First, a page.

2005 Volume 54 Issue 1 Pages 31-36,1238
Mr. Shiro Matsumoto insisted that the “thought of the matrix of the Tathagata” (nyoraizo shiso) is a non-Buddhist teaching because it is dhatu-vada. Upon receiving Mr. Matsumoto's theory, Mr. Noriaki Hakamaya opposed the concept of “original enlightenment.”
I responded to Mr. Hakamaya's opposition, stating that the word dhatu, as found in the “Awakening of Faith in the Mahayana, ” should be interpreted as “the essential truth of things” (shin-nyo) or “dharma body” (hosshin), and that therefore, the concept of dhatu differs from the concept of “original enlightenment.” I requested that Mr. Hakamaya did not use the terms “original enlightenment” and dhatu interchangeably when discoursing on dhatu-vada, as referred to in Mr. Matsumoto's writing. Mr. Matsumoto and Mr. Hakamaya responded to my proposal, defending their views.
At this time, I doubt that “original enlightenment” is dhatu, as found in the “Awakening of Faith in the Mahayana” (Kishin-ron)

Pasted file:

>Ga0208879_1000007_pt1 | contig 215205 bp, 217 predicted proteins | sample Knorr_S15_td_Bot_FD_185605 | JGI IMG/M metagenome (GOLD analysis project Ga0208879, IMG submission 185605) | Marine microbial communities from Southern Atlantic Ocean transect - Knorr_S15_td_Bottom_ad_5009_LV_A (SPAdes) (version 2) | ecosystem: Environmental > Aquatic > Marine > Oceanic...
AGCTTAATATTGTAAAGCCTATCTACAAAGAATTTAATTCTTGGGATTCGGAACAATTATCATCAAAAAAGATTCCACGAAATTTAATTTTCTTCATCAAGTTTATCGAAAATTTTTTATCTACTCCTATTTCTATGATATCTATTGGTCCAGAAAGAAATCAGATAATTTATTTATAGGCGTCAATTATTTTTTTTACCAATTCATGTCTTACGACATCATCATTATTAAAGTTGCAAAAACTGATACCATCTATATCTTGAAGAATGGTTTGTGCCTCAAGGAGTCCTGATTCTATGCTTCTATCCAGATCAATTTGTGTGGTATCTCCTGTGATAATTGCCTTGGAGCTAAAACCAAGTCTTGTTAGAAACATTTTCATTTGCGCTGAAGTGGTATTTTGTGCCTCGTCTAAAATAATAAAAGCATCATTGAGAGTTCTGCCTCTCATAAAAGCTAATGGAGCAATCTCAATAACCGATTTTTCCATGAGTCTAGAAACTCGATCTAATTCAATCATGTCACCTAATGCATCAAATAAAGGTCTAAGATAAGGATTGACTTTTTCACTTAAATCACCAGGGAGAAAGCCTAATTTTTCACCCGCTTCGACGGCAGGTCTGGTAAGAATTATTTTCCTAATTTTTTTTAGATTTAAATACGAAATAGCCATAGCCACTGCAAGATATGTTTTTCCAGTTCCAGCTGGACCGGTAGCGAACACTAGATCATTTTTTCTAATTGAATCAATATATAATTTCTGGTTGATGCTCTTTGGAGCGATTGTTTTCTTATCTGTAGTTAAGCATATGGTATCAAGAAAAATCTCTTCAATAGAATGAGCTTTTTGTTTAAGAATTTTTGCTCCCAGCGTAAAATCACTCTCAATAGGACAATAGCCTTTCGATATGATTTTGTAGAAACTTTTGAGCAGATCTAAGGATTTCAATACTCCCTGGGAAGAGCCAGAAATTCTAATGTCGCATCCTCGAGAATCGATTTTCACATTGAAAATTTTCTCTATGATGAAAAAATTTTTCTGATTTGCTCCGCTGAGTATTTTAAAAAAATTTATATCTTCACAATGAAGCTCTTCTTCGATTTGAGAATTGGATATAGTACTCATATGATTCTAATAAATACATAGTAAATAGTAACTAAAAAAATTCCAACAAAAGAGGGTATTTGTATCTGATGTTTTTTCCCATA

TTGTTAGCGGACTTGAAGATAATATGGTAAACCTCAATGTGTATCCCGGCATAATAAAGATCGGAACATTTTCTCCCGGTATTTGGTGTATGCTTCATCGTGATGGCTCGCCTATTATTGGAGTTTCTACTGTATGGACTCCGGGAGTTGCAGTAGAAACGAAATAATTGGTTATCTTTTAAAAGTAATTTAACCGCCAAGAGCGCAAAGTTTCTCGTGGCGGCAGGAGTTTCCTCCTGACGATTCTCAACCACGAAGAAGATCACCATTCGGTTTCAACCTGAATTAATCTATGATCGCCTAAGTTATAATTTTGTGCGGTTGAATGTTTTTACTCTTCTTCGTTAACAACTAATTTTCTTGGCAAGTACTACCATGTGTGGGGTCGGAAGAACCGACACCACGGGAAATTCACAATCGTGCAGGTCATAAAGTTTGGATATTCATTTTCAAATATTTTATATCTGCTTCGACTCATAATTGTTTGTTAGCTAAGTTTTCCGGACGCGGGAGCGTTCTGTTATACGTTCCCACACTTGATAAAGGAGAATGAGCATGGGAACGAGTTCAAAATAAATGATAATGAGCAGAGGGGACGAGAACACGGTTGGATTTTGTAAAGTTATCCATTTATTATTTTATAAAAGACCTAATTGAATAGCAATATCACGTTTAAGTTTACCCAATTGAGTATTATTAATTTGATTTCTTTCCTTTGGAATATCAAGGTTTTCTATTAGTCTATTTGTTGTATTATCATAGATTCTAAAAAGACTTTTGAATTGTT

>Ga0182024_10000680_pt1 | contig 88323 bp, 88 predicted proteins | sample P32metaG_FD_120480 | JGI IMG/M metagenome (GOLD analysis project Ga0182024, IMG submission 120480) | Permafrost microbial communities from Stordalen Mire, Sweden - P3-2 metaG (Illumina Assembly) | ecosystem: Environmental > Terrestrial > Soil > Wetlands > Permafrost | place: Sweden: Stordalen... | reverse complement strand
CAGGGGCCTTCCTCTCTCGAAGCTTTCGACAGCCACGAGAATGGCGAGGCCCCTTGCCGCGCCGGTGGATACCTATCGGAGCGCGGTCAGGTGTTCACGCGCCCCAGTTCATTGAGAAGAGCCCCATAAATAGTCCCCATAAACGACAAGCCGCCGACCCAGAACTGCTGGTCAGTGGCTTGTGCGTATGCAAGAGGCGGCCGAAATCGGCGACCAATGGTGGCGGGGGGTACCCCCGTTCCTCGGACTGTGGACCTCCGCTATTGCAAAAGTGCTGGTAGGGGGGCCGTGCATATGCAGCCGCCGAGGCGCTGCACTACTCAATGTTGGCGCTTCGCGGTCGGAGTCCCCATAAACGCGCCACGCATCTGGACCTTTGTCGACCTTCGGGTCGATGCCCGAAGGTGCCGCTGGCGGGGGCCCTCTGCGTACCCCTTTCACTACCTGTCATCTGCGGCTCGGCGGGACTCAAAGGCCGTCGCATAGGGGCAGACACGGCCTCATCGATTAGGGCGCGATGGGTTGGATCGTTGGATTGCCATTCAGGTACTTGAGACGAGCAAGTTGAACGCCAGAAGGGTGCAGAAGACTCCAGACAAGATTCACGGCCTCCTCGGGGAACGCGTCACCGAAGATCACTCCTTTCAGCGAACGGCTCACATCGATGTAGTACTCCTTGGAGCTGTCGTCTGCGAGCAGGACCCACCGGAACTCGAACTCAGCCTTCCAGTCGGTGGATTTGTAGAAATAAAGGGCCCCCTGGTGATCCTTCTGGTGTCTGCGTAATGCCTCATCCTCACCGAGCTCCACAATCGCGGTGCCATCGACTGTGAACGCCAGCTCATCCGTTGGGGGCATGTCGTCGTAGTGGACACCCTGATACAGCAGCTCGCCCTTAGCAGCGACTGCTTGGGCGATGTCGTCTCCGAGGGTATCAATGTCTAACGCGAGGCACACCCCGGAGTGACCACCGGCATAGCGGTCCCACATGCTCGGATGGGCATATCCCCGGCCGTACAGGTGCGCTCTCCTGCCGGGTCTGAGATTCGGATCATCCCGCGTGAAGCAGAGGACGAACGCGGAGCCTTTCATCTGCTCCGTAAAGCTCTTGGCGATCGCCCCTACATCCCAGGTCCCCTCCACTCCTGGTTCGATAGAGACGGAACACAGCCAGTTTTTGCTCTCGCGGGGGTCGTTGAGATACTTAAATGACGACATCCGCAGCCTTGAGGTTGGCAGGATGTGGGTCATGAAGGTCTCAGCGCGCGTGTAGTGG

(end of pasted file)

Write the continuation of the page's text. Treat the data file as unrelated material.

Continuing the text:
The world of truth, which has no emergence and no disappearance, is the world of absoluteness. This human world, which has emergence and disappearance, is the relative world. While describing the Buddha's enlightenment in the relative world (shigaku), the concept of “original enlightenment” is expounded in order to emphasize the contrast between “original enlightenment” in the world of truth (hongaku) and the Buddha's enlightenment during His lifetime in India in the relative world (shigaku). Therefore, dhatu is not “original enlightenment.” This is my counter-response to Mr. Matsumoto and Mr. Hakamaya.